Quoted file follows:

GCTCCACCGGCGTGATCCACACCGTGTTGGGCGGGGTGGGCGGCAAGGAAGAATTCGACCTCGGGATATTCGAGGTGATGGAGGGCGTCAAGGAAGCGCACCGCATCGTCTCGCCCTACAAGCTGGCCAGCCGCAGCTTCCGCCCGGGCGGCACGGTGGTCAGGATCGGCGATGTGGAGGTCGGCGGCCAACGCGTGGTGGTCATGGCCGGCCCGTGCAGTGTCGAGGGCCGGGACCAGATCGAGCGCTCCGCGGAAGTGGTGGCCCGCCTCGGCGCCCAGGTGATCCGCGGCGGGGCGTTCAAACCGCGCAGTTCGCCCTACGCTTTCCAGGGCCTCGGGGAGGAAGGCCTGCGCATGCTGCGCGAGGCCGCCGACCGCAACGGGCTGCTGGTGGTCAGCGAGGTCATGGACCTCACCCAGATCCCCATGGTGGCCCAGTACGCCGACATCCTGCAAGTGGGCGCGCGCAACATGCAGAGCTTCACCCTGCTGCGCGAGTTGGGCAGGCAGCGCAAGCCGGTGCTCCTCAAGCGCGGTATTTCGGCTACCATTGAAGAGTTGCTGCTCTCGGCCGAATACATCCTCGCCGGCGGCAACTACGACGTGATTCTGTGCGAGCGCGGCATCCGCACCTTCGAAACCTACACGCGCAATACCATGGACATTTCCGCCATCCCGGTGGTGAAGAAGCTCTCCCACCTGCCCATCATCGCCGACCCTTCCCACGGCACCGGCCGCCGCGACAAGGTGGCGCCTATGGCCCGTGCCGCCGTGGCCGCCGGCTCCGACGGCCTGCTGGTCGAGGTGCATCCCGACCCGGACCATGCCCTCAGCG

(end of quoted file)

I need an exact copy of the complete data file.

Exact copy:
GCTCCACCGGCGTGATCCACACCGTGTTGGGCGGGGTGGGCGGCAAGGAAGAATTCGACCTCGGGATATTCGAGGTGATGGAGGGCGTCAAGGAAGCGCACCGCATCGTCTCGCCCTACAAGCTGGCCAGCCGCAGCTTCCGCCCGGGCGGCACGGTGGTCAGGATCGGCGATGTGGAGGTCGGCGGCCAACGCGTGGTGGTCATGGCCGGCCCGTGCAGTGTCGAGGGCCGGGACCAGATCGAGCGCTCCGCGGAAGTGGTGGCCCGCCTCGGCGCCCAGGTGATCCGCGGCGGGGCGTTCAAACCGCGCAGTTCGCCCTACGCTTTCCAGGGCCTCGGGGAGGAAGGCCTGCGCATGCTGCGCGAGGCCGCCGACCGCAACGGGCTGCTGGTGGTCAGCGAGGTCATGGACCTCACCCAGATCCCCATGGTGGCCCAGTACGCCGACATCCTGCAAGTGGGCGCGCGCAACATGCAGAGCTTCACCCTGCTGCGCGAGTTGGGCAGGCAGCGCAAGCCGGTGCTCCTCAAGCGCGGTATTTCGGCTACCATTGAAGAGTTGCTGCTCTCGGCCGAATACATCCTCGCCGGCGGCAACTACGACGTGATTCTGTGCGAGCGCGGCATCCGCACCTTCGAAACCTACACGCGCAATACCATGGACATTTCCGCCATCCCGGTGGTGAAGAAGCTCTCCCACCTGCCCATCATCGCCGACCCTTCCCACGGCACCGGCCGCCGCGACAAGGTGGCGCCTATGGCCCGTGCCGCCGTGGCCGCCGGCTCCGACGGCCTGCTGGTCGAGGTGCATCCCGACCCGGACCATGCCCTCAGCG